Football codes battle for Gold Coast
Tuesday, August 24 2004 @ 12:53 am ACST
Contributed by: Brett Northey
Australian Rules football has slowly begun to spread around the world, particularly gaining momentum in the last decade. This is due to many factors, such as large numbers of expatriate Australians living overseas, the internet allowing people to organise leagues, and pay television beaming the game to people's homes.
Another important factor is the increased presence of the AFL as Australia's number one football league. The AFL was formed from the powerful Victorian Football League, by drawing in clubs from the existing heartland states of Western Australia and South Australia, expanding into Queensland, and the Sydney Swans being strengthened. The increased profile, particularly on television, saw a great deal of money come into the sport. Increased revenue was vital as many VFL clubs were struggling financially, as the league was already becoming a defacto national league (in terms of the country's best players being drawn in by generous salaries). Some of the new funds have been used to help the game beyond Australia, but primarily it is being pumped into winning the hearts and minds of Queenslanders and the people of New South Wales.
So the battle between Australian Rules, Rugby League, Rugby Union and soccer continues. If Australian Rules were to become the dominant sport in Queensland and NSW, the amount of money brought into the game would be staggering. Furthermore, less would be needed to be spent developing those regions (at least as a proportion of the total money in the game). Imagine the gains that could be made outside of Australia if the millions currently spent in the northern states was available for international development and promotion.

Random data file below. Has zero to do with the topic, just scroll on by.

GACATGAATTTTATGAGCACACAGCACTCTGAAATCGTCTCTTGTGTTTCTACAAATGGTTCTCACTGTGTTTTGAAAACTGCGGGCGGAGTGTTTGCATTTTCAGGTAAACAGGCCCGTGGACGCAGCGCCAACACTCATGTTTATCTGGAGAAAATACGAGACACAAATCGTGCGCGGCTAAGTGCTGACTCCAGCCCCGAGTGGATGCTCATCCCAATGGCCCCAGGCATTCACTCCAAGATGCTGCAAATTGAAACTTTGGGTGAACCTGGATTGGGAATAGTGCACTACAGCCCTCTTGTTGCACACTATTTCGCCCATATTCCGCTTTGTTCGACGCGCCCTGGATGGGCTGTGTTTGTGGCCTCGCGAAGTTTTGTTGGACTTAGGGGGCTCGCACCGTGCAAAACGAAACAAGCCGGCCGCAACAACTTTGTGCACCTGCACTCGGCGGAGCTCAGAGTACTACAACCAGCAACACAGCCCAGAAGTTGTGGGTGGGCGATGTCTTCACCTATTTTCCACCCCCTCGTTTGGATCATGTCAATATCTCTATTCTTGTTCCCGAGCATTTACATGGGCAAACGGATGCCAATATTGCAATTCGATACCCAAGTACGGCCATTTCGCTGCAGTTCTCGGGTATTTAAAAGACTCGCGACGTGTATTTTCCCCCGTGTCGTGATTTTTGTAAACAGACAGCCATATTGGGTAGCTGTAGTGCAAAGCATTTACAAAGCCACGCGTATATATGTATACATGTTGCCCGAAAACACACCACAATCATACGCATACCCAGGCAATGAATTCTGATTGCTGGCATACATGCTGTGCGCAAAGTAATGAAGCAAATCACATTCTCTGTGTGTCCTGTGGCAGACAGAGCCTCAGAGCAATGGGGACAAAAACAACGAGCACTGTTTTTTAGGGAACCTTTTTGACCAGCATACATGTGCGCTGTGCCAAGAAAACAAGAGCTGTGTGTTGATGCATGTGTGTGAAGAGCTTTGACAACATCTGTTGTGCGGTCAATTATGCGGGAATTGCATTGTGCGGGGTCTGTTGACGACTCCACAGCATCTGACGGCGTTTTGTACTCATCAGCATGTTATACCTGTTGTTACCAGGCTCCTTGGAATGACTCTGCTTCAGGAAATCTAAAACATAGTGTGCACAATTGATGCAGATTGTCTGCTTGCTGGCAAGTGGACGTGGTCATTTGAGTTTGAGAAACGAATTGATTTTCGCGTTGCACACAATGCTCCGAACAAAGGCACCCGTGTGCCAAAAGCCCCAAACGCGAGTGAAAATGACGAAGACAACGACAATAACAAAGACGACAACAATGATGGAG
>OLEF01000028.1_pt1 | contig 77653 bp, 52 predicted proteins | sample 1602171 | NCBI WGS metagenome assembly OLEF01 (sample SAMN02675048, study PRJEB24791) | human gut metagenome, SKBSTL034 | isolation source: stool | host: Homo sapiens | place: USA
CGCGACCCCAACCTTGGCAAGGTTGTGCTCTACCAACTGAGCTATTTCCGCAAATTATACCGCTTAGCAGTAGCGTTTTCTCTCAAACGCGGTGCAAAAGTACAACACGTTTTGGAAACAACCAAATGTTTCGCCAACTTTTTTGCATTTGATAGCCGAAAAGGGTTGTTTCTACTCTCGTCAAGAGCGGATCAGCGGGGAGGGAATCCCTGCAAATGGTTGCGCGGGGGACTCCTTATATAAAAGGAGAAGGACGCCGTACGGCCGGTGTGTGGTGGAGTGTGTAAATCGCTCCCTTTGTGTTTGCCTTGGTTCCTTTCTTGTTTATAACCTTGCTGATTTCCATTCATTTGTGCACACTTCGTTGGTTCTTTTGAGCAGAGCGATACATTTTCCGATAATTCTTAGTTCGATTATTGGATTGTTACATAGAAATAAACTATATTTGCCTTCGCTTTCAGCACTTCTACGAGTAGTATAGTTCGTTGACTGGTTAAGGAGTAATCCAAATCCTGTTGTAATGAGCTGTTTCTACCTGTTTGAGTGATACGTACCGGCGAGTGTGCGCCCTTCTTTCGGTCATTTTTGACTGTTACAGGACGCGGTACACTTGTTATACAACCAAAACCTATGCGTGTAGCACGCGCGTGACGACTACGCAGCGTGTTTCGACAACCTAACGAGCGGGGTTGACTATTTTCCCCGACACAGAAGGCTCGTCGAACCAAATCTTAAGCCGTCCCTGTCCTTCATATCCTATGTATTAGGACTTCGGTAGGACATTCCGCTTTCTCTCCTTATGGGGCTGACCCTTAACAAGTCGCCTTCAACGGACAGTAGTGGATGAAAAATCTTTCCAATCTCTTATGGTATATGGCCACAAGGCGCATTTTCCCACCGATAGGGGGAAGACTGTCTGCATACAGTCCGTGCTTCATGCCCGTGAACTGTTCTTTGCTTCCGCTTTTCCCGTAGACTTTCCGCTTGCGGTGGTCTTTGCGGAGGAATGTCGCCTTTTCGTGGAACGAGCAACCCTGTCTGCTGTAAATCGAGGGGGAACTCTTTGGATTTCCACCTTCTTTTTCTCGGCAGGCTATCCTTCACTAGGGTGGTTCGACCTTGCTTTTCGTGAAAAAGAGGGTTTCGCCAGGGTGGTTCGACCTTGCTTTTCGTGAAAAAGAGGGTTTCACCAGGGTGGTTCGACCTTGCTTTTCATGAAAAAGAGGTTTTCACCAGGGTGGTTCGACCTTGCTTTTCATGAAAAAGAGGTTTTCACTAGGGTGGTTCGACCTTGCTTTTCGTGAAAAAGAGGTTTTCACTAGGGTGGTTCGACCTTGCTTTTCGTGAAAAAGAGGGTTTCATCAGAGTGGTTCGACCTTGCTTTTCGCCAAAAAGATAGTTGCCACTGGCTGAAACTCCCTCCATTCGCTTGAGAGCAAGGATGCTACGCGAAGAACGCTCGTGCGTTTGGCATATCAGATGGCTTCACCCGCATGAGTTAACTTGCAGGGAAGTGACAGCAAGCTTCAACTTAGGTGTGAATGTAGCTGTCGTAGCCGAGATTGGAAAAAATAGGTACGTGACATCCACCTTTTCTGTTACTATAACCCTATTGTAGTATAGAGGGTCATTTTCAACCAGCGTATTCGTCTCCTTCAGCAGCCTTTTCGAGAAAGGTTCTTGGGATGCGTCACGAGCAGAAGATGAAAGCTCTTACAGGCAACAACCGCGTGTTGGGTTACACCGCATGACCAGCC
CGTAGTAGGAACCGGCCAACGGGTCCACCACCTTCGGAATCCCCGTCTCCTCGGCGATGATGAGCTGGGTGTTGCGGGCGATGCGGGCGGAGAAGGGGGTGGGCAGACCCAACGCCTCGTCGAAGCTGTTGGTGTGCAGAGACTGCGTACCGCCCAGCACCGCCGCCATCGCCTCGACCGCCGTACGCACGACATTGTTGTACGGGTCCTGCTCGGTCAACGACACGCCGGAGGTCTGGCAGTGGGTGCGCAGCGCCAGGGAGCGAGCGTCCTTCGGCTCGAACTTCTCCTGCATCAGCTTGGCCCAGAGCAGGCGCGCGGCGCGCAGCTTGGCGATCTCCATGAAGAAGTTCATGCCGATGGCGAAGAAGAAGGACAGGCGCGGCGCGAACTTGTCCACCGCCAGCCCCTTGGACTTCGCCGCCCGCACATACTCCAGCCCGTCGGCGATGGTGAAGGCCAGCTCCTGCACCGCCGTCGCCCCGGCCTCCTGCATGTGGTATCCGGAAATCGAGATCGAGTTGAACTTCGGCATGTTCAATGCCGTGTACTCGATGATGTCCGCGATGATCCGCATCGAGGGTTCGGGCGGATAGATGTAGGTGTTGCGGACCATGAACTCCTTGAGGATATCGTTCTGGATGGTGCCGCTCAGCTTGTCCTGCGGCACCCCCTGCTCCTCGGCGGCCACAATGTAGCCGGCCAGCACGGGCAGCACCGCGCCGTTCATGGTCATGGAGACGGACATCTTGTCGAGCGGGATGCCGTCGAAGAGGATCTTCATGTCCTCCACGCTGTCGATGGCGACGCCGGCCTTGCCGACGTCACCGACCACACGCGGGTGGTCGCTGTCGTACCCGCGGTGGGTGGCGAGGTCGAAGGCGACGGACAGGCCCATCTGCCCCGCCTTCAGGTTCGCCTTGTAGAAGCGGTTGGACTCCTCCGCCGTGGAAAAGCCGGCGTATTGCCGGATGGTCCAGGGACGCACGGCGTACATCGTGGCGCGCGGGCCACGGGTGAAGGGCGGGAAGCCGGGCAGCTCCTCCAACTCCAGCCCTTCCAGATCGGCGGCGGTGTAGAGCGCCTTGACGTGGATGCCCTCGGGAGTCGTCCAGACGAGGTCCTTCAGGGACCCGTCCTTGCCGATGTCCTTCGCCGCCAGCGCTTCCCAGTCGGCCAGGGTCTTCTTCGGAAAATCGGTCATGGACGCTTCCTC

Two key battle grounds are western Sydney and Queensland's Gold Coast (or the greater south-east Queensland region, SEQ). There is currently great debate as to whether a new National Rugby League side should be formed on the Gold Coast (2007 is now the likely launch), and there is also talk of a Rugby Union Super 12 side. Some argue that if either code strikes now, it can win the battle for the area forever. It is certainly a critical point in the history of the sports, as all seek to expand at the same time as SEQ grows at a tremendous rate, thanks largely to a population shift from the southern states.
The two Rugby codes' decisions may well be influenced by what they perceive the AFL's intentions to be. It is common knowledge that several Melbourne based clubs continue to struggle despite additional AFL money, in what is a crowded Victorian market. Many believe it is only a matter of time before a club can no longer trade without a merger or relocation - they currently exist by the goodwill of the AFL. Is it for this reason that the AFL has asked that the redevelopment of Cararra Oval (the Brisbane Lions' old ground before moving to the Gabba) make allowance for Australian Rules games to be held there? And there are now AFL clubs actively discussing playing some premiership matches there in 2006, when the MCG will be unavailable at the start of the season due to the Commonwealth Games. Meanwhile the Southport Sharks, playing in the Queensland AFL, continue to seek an AFL licence.
Will the AFL make a move? Will the opportunity be lost, or is winning the Gold Coast an inevitability? Only time will tell, but the sooner Australian football completes its rise in Australia, the sooner its attention will turn more fully overseas.